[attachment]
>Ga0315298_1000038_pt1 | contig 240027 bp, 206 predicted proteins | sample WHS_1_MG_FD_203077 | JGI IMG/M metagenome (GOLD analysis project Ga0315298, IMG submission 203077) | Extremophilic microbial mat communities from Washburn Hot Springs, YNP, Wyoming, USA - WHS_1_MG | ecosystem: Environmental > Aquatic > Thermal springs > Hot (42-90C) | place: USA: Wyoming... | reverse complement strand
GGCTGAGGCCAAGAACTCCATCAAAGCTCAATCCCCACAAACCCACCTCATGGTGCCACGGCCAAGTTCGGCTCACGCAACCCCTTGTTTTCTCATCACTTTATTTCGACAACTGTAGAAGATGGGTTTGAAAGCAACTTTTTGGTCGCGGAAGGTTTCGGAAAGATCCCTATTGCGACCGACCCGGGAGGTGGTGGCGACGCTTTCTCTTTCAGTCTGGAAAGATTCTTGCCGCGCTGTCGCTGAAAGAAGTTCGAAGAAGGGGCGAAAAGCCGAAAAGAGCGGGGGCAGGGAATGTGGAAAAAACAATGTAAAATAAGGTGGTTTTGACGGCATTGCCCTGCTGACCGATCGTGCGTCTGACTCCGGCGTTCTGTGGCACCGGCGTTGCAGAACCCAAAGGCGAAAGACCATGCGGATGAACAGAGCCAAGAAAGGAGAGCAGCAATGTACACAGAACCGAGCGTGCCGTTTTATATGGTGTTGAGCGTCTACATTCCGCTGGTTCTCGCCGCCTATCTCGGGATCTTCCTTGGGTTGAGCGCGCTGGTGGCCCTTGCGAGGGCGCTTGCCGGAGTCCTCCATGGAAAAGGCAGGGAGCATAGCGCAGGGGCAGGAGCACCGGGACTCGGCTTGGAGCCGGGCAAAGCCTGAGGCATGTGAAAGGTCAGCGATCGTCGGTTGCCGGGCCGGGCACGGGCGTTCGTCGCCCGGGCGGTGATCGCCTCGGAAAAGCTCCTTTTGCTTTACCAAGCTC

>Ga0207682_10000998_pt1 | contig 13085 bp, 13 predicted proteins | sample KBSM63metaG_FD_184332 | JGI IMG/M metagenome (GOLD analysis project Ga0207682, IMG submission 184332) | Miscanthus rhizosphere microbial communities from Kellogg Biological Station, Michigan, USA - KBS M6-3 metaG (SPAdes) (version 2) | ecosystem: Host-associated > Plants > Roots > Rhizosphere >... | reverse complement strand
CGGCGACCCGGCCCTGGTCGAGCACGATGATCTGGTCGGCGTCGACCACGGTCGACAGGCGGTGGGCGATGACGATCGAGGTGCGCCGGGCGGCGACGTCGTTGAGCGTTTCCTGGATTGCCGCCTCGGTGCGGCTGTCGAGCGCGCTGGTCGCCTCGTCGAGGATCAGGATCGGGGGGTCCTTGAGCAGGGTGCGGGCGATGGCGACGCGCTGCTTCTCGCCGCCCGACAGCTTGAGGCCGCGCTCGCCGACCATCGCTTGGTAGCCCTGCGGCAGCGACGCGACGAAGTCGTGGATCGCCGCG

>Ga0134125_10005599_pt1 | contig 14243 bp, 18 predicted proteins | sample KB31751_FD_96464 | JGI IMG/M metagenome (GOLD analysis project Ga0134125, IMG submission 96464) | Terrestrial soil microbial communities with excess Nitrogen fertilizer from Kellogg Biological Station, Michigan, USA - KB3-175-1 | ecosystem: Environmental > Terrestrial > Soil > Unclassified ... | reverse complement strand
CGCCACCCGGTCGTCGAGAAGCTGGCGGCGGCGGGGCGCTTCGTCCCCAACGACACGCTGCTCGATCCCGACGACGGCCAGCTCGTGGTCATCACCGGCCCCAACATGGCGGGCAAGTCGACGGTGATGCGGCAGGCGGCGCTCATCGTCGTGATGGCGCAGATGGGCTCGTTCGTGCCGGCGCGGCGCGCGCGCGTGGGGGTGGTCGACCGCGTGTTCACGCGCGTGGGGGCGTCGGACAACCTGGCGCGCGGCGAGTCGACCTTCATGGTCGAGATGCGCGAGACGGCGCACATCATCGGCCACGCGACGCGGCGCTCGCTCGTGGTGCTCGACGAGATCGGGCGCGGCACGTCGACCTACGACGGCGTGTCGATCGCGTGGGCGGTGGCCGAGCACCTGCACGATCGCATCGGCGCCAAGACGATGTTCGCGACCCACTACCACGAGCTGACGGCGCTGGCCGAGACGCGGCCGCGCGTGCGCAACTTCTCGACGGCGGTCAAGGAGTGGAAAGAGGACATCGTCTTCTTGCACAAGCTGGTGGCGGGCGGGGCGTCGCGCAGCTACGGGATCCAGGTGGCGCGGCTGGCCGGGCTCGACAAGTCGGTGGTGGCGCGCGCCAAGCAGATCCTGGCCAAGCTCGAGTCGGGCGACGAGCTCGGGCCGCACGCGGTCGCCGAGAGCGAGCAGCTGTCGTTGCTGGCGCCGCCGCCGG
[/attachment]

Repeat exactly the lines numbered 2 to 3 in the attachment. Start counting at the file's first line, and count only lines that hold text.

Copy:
GGCTGAGGCCAAGAACTCCATCAAAGCTCAATCCCCACAAACCCACCTCATGGTGCCACGGCCAAGTTCGGCTCACGCAACCCCTTGTTTTCTCATCACTTTATTTCGACAACTGTAGAAGATGGGTTTGAAAGCAACTTTTTGGTCGCGGAAGGTTTCGGAAAGATCCCTATTGCGACCGACCCGGGAGGTGGTGGCGACGCTTTCTCTTTCAGTCTGGAAAGATTCTTGCCGCGCTGTCGCTGAAAGAAGTTCGAAGAAGGGGCGAAAAGCCGAAAAGAGCGGGGGCAGGGAATGTGGAAAAAACAATGTAAAATAAGGTGGTTTTGACGGCATTGCCCTGCTGACCGATCGTGCGTCTGACTCCGGCGTTCTGTGGCACCGGCGTTGCAGAACCCAAAGGCGAAAGACCATGCGGATGAACAGAGCCAAGAAAGGAGAGCAGCAATGTACACAGAACCGAGCGTGCCGTTTTATATGGTGTTGAGCGTCTACATTCCGCTGGTTCTCGCCGCCTATCTCGGGATCTTCCTTGGGTTGAGCGCGCTGGTGGCCCTTGCGAGGGCGCTTGCCGGAGTCCTCCATGGAAAAGGCAGGGAGCATAGCGCAGGGGCAGGAGCACCGGGACTCGGCTTGGAGCCGGGCAAAGCCTGAGGCATGTGAAAGGTCAGCGATCGTCGGTTGCCGGGCCGGGCACGGGCGTTCGTCGCCCGGGCGGTGATCGCCTCGGAAAAGCTCCTTTTGCTTTACCAAGCTC

>Ga0207682_10000998_pt1 | contig 13085 bp, 13 predicted proteins | sample KBSM63metaG_FD_184332 | JGI IMG/M metagenome (GOLD analysis project Ga0207682, IMG submission 184332) | Miscanthus rhizosphere microbial communities from Kellogg Biological Station, Michigan, USA - KBS M6-3 metaG (SPAdes) (version 2) | ecosystem: Host-associated > Plants > Roots > Rhizosphere >... | reverse complement strand